Run time update

The Creature of the Night

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Hi all:

I want to write this post to both update everybody on my run-time; as well as to add a bit of motivation for those struggling to get their run time down.

So let's go back around 12 months ago. I couldn't run for toffee. 500 yards or so; and my chest was bad, was flattened and could not run at all. With anticipation of joining the RMR (with an aim of going regular); I got myself into order. This is how I done it:

First 3 months:
I started off running at a gentle pace of around a 15 minute mile. I remember how ecstatic I was when I completed it. Indeed, specific endorphins are released during running (which are equivalent to morphine) which give a euphoric high, if you like when running.

I started running every day (note: rest days are important; just I was impatient!). After this? I then started to up the distance (endurance); and added an extra mile to my route . Muscles in calves started to bulge (much to my satisfaction of showing off to the ladies!) and my chest endurance started to get better.

So I done this for around 3 weeks and, to cut a long story short, by the end of it; I was running around 35 miles a week at a 15-minute mile pace, by starting off slow. I then took the decision to take every Sunday off for my rest day (which I used to work on push ups!)

To sum up the first three months:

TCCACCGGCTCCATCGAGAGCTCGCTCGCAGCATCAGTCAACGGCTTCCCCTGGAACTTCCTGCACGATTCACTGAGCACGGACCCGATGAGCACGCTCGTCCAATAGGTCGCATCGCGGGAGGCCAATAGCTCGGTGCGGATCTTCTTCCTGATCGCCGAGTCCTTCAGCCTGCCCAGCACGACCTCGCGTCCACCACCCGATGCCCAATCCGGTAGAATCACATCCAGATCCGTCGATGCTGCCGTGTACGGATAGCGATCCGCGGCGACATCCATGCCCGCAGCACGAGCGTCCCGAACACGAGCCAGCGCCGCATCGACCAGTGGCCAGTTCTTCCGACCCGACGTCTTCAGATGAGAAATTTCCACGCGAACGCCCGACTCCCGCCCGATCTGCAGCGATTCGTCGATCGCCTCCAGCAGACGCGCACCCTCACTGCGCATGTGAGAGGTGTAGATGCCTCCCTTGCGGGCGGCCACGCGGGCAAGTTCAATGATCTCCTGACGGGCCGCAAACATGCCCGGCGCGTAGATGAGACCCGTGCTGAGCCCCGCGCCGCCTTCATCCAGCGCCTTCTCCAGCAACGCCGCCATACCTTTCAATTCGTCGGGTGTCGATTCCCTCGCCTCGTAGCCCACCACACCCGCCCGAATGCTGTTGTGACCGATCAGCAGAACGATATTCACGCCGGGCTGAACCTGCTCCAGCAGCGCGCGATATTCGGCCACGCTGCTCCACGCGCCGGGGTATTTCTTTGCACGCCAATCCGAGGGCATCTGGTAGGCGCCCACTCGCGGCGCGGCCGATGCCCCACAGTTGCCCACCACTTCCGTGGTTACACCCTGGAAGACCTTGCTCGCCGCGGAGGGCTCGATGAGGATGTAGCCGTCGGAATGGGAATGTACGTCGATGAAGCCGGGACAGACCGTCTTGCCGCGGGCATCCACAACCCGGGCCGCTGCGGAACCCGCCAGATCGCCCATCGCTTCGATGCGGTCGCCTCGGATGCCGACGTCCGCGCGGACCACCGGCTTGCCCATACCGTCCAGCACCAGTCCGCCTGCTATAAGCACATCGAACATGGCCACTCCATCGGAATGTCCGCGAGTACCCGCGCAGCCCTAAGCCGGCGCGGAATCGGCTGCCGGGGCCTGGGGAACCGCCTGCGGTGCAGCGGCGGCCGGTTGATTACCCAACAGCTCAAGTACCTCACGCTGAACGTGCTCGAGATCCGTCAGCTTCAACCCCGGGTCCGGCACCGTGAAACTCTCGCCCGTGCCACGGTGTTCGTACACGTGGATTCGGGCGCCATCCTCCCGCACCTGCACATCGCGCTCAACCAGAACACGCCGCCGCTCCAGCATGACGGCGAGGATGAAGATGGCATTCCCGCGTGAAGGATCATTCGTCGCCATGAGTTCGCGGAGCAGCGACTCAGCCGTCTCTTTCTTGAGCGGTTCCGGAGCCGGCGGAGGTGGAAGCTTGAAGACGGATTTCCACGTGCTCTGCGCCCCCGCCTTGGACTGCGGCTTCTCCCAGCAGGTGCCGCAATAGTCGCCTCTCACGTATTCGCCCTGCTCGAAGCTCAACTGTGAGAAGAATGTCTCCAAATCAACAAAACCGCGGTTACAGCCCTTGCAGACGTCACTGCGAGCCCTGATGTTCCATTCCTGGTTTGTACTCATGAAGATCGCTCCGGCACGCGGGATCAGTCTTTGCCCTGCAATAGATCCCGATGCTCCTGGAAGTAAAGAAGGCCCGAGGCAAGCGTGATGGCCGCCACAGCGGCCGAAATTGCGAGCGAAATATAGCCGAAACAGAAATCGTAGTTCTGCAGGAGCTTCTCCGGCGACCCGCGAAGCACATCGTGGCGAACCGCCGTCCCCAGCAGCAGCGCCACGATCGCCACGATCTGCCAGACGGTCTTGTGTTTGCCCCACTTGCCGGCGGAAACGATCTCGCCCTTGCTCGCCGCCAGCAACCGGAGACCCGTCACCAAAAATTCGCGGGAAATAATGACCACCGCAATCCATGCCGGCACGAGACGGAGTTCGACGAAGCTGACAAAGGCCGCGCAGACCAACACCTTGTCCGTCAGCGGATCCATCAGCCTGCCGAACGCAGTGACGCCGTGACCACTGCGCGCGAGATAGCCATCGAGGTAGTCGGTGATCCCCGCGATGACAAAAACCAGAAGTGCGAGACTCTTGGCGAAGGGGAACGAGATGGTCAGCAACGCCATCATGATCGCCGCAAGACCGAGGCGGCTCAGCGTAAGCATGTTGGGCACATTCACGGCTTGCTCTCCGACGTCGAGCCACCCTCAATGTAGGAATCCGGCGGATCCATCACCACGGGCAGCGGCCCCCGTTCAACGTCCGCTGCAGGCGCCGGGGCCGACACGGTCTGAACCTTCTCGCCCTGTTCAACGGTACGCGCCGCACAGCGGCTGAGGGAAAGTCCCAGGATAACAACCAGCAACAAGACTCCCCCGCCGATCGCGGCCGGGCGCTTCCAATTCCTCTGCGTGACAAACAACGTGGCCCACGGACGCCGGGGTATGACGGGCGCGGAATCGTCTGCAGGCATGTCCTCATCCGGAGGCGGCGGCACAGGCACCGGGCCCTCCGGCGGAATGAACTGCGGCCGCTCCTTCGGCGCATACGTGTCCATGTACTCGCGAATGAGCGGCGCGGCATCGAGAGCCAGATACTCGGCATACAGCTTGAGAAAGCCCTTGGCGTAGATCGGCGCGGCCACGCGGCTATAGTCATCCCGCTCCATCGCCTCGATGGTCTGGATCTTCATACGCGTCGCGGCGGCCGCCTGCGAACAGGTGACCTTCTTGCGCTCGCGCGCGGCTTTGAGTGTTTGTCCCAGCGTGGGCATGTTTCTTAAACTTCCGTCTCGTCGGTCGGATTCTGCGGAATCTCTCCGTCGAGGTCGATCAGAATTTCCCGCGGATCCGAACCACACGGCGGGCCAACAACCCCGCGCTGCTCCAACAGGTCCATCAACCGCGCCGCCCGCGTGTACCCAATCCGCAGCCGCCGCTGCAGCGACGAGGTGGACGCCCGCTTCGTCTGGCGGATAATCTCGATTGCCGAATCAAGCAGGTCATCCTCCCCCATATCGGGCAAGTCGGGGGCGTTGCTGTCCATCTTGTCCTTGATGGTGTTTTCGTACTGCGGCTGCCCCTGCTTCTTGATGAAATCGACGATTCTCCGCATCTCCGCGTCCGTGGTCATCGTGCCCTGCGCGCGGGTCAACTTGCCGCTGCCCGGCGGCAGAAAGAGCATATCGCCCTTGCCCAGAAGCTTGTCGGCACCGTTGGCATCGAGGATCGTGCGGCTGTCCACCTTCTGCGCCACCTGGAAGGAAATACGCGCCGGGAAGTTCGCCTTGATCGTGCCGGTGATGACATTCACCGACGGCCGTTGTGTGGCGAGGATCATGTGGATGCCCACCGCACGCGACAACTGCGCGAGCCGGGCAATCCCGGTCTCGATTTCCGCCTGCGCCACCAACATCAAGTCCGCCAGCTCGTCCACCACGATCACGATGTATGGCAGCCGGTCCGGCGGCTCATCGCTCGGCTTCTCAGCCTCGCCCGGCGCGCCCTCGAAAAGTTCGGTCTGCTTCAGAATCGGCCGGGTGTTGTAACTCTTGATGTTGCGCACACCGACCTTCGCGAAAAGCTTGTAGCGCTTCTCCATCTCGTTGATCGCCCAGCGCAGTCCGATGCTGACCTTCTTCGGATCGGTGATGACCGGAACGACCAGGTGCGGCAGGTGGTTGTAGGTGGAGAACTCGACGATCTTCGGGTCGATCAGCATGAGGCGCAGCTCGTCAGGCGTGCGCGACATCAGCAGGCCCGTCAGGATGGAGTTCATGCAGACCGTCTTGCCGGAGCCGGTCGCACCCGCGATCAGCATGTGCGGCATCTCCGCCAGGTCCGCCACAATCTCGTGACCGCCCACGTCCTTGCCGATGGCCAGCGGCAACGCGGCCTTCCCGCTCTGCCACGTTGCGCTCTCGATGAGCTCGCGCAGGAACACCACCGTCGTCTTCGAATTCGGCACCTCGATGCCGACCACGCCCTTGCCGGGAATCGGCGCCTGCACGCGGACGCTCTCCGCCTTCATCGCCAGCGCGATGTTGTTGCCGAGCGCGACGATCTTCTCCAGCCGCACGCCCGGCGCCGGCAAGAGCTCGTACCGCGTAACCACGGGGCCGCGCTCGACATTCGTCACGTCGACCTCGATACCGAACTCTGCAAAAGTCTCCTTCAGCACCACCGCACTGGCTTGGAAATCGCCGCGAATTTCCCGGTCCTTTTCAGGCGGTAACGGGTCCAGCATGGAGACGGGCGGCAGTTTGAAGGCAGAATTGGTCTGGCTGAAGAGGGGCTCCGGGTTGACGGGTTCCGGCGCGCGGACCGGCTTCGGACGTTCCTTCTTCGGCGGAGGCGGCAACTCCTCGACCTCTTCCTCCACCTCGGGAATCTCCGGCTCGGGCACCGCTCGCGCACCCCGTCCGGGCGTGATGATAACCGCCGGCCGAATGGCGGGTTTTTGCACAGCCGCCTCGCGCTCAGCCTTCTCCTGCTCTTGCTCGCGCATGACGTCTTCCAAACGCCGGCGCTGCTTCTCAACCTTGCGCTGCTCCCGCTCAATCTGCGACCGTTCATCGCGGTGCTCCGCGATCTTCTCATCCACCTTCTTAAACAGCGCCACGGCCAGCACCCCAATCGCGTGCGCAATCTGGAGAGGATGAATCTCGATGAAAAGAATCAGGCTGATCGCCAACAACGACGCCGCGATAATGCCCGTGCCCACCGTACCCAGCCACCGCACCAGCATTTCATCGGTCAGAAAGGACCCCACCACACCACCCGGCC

Find your pace and stick to it. Keep going until you're tired. At this stage? Essential to work on endurance, as opposed to speed:

Month 3 - 6:
The tedium of running at 'slow' pace started to get the better of me; so consequently? I started to incorporate interval training into my regime (e.g., One day endurance, the other intervals). This would incorporate myself running at my comfortable pace for exactly two minute, and then sprinting at around a 7 minute mile for a minute and slow back down to my comfortable pace. This was done until I could barely stand (use common sense! If you feel an injury is permeating? STOP and rest.

This was done for approximately 2 months, until my endurance time came down to a rather sexy 10 minute mile.

For those wondering how to train for intervals? The Army's App is a superb bit of digital kit however, it really is just hitting the tarmac.

To sum up months 3 to 6:
Keep up your endurance runs but start mixing in intervals. Attempt to run at twice your comfortable pace and do until (or, in my terminology; which probably lacks the gravitas required in this P.C world) destruction (or tried) and again, calves will get strong, endurance will sore and your pace will increases naturally.

Months 6 to 9:
By now? I was managing an 8 minute mile, and could hold this pace for around 3 miles however, then I would buckle. To rectify this? I binned the intervals and started completing what I termed as 'hilltervals' into my regime; whereby I would sprint up hills as best I could, and walk back down, and do it again (again, until destruction).